There has been more drama surrounding the return of Holmes then Access Hollywood’s take on the death of Anna Nicole Smith.
Aug 03, 2007, 6:15:14 AM by Eileen Weir - FAQ
What would training camp kickoff be without the predicable crop of conspiracy theories and hidden agendas making the rounds? With the hold out of the Chiefs most prolific performer of the past two seasons and the team’s first round draft pick still at-large, the rumor mill has discovered plenty of silage on which to grind. Turning ordinary occurrences like non-reporting veterans and late-signing rookies into proof of malevolent scheming is what keeps papers in print during the often hum-drum weeks of two-a-days.
Adding to the drama of preseason preparations has been the surprise re-emergence of Chiefs All Pro running back Priest Holmes. Images of a debilitated former sensation helplessly watching his team falter in post-season play, desperately needing the services of its once indomitable star makes for great cinema. Raising himself gingerly from his leather-upholstered seat in an epic mission to return to his past greatness for the sake of his suffering brethren, the reclusive superhero vows to once again battle his own inner demons and physical limits for the betterment of humanity. Pixar should make that movie and call it “The Incredibles.”
The spontaneous homecoming of Holmes has solicited more scrutiny than the Zapruder film and has generated at least as much speculation.
In the wake of Holmes’ somewhat unusual press conference in which he attempted to enlighten fans and media as to his state of mind, head-scratching analysts in the private and public spheres are weaving all manner of fantastical folk lore about the motives of Holmes and Chiefs General Manager Carl Peterson. Not surprisingly the chronically suspicious who dwell among us smell a rat, insisting Holmes’ return is a choreographed move by the team’s GM to exploit both Holmes and hold-out running back Larry Johnson.
To paraphrase a Woody Allen line from Annie Hall, here is where commentary and dissent merge to form dysentery.
While fans and stakeholders in the team are seeking genuine insights into the development of young players and the endurance of old ones, we are treated only to the tiresome trend of accusing top team personnel of maliciously scheming to cheat players out of legitimate contract awards. The mood between the GM and the media which spans the range from forced tolerance to unmasked disdain causes many in the media and the fan base they inform to instinctively distrust and dispute any statement made by the team on player acquisition and retention. The net result is a heavy skepticism over the second-coming of Priest Holmes.
Try this on for size. The Chiefs are paying Holmes to come to work and have been paying him for the nearly two years that he has spent rehabilitating from what many presumed to be a career-ending affliction. After receiving what equates to paid medical leave, Holmes shows up at the office to a chorus of congratulations and wonderment. I’m pretty disappointed that last time I walked in the door and punched the clock, no one bothered to express their astonishment that I showed up or applaud me for making it in that day. How ‘bout you? Anyone cheer for your arrival at the salt mine Monday morning?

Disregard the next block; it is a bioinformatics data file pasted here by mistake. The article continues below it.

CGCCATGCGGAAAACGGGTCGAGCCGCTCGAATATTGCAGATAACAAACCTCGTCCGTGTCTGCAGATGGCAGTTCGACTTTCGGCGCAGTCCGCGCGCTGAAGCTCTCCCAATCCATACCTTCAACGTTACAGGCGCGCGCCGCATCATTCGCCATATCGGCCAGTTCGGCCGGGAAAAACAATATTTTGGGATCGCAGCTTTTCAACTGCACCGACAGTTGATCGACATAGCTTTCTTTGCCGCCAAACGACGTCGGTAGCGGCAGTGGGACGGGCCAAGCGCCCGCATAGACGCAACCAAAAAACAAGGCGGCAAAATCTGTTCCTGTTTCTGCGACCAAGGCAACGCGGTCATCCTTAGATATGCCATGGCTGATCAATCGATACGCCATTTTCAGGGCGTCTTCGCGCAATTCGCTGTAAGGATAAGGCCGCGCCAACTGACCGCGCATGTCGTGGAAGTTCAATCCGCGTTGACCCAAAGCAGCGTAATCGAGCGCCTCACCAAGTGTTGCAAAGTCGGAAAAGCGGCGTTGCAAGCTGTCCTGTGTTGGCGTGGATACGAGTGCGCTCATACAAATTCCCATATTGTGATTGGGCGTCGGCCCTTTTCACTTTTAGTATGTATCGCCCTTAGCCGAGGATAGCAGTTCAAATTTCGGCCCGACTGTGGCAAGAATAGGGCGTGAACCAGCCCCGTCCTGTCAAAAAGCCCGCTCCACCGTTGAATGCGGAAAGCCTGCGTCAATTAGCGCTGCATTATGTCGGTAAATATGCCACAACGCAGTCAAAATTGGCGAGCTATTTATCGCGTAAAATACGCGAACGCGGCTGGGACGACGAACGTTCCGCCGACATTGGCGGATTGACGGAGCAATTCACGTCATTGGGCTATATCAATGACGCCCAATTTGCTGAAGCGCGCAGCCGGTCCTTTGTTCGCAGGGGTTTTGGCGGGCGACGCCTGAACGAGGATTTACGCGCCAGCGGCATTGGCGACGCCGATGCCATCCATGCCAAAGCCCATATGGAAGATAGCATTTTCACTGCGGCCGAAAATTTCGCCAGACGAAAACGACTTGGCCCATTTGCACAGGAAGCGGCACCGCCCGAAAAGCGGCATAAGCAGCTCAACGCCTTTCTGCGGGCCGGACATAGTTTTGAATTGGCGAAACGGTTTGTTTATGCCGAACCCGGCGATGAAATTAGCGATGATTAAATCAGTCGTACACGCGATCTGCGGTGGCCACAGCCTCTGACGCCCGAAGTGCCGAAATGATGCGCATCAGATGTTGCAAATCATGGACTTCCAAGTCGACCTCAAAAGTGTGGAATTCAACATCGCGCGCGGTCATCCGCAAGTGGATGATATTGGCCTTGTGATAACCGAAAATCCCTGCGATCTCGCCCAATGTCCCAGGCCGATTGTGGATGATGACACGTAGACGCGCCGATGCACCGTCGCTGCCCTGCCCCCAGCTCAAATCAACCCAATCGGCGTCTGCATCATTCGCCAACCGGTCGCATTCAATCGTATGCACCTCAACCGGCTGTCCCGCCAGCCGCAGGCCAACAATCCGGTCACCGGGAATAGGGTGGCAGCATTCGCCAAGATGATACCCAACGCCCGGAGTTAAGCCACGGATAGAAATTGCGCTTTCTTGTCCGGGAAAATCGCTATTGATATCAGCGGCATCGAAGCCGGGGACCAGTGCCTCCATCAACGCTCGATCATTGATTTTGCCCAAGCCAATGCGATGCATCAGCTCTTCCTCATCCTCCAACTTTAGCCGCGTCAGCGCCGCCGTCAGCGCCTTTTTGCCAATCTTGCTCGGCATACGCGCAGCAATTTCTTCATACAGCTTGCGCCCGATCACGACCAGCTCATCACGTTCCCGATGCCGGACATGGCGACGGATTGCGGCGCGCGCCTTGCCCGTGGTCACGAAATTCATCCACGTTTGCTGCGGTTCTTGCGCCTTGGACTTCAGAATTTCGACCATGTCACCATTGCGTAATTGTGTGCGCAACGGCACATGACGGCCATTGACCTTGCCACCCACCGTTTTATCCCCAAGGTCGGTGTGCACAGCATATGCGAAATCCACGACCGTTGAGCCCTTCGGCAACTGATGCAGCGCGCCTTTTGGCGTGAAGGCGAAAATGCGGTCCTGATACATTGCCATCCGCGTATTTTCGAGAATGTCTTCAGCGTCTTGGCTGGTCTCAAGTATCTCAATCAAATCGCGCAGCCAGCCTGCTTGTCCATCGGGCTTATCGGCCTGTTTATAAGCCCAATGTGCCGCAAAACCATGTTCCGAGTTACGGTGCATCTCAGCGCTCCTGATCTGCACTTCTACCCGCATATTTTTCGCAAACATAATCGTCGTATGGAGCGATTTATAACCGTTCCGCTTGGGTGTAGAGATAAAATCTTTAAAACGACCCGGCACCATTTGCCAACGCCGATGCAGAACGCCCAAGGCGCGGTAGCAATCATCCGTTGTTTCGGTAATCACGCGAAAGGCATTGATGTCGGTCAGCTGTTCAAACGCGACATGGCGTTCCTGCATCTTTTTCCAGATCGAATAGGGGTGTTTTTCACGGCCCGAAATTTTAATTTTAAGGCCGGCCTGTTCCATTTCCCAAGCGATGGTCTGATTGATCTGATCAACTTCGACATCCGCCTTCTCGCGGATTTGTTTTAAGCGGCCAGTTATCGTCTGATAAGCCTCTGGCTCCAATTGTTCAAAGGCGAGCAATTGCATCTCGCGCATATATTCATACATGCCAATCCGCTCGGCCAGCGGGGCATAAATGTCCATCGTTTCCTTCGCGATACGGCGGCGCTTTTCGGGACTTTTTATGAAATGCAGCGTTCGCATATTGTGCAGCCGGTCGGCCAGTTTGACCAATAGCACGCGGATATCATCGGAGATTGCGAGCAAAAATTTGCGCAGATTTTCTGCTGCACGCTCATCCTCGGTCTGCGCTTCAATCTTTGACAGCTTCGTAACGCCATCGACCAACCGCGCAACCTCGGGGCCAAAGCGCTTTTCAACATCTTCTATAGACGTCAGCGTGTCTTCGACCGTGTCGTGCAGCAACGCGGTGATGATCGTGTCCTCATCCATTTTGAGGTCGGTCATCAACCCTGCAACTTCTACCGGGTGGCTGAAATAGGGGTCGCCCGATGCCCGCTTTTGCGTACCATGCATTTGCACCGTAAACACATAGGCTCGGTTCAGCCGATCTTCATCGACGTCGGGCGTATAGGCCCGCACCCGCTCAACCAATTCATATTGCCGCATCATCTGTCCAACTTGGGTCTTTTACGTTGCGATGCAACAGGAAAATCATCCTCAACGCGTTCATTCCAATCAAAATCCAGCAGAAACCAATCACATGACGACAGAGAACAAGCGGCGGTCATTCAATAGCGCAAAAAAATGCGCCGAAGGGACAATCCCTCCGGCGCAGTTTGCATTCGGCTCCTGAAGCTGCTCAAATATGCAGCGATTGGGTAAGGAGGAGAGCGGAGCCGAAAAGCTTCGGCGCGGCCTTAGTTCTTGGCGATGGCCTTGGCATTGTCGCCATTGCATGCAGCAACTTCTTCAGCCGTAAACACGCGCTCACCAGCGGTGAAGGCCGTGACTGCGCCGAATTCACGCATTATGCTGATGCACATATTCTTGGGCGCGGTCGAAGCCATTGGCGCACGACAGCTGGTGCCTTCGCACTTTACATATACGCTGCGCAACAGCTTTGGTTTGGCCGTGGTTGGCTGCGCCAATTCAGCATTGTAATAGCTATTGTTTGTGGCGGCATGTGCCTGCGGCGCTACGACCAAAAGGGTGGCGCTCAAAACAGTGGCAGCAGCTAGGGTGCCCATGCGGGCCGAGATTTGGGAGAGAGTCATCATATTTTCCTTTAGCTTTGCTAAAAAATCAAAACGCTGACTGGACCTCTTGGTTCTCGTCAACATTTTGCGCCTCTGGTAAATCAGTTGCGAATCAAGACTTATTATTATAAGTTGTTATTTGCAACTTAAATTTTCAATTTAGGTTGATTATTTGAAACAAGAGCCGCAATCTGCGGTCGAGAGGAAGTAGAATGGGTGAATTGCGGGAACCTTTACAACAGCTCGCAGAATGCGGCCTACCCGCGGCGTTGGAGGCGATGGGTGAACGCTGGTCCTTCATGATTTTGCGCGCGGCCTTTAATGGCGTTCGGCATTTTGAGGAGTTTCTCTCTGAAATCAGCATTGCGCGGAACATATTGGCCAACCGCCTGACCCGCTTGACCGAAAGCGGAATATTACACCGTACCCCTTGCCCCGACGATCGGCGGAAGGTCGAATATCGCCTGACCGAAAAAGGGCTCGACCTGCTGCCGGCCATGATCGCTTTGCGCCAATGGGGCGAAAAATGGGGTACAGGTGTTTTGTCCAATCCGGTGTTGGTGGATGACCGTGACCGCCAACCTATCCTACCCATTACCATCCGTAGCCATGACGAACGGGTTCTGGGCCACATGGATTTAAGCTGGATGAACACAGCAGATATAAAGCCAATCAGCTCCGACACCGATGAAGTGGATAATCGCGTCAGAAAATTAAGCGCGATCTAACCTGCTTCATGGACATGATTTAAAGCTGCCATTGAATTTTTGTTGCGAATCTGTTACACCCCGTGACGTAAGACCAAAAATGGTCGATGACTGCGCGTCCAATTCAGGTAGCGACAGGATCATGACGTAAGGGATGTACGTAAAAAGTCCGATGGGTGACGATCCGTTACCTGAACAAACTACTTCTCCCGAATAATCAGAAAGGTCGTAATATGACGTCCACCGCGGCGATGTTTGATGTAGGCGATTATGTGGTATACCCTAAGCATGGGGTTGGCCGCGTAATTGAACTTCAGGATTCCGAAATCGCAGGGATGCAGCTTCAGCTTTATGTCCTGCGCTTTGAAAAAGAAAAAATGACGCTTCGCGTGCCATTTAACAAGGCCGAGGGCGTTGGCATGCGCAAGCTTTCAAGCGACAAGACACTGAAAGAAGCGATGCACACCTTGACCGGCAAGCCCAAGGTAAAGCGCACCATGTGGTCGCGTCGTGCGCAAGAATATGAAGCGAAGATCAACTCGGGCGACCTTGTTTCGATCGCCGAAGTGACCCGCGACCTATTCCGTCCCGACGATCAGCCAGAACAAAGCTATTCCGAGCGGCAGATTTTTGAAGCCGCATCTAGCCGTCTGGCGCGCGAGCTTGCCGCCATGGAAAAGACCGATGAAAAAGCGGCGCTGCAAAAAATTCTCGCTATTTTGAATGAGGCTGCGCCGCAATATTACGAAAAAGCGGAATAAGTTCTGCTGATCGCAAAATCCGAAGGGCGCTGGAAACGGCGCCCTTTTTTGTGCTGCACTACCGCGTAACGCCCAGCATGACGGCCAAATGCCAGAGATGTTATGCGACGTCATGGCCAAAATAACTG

I don’t minimize the impact Holmes has had on the success of the Kansas City Chiefs nor do I fault him – as some do – for taking his time to reinsert himself into the Kansas City scene. Frankly, I was in the camp of fans who believed Holmes would never play professional football again. Despite his name remaining on the roster, Holmes could not have been further from my mind during his absence. If he is triumphant in mounting a legitimate comeback that re-establishes him as one of the league’s premiere players, his story of courage and achievement will be unrivaled in the world of sports.
Much like I objected to comments from Peterson that quarterback Trent Green “deserved” to be treated as one of the game’s elite players, attracting upper-tier money and draft picks in exchange for his services, I have a similar aversion to the GM’s remarks that Holmes “deserves” a chance to reinvent and revive his stellar career. As a fan of the team, I feel players are entitled to an equal opportunity to compete for roster spots and payment commensurate with their talent and experience. Throughout the Green negotiations I felt no obligation to provide for his future happiness and wealth, and I now feel no compulsion to extend Holmes special exemptions based on past performance. Considering he has remained on the payroll throughout his long respite, I maintain the team owes him no more, and no less, than a fair shot.
Accusations that Peterson lured Holmes back to lair of the elegantly appointed Executive Office Suites in order to set in motion a complex stratagem forcing Larry Johnson into a drastic change of heart are convenient and absolutely consistent with the Machiavellian persona Kansas Citians attach to the team’s CEO. While negotiation of high-profile and high-dollar contracts are apt to require cunning on both sides, it is unlikely Peterson had much if any influence over the timing of Holmes’ reporting. If Holmes is to be taken at his word, the decision was entirely his own based on his evaluation of his health and his desire to contribute to an employer whose check he is cashing.
Will it help get the considerable skills of Johnson into camp? Let’s hope so.
Last edited by Guru; 08-04-2007 at 12:09 AM.
I miss the Priest Holmes days!
That is where you are wrong. Herm would switch it up every now and then to catch people sleeping. He would pull out a RUN, RUN, RUN, PUNT....
You can only have one favorite team. There are no "second favorites".
-- Chris, resident of Arrowhead East (St. Louis)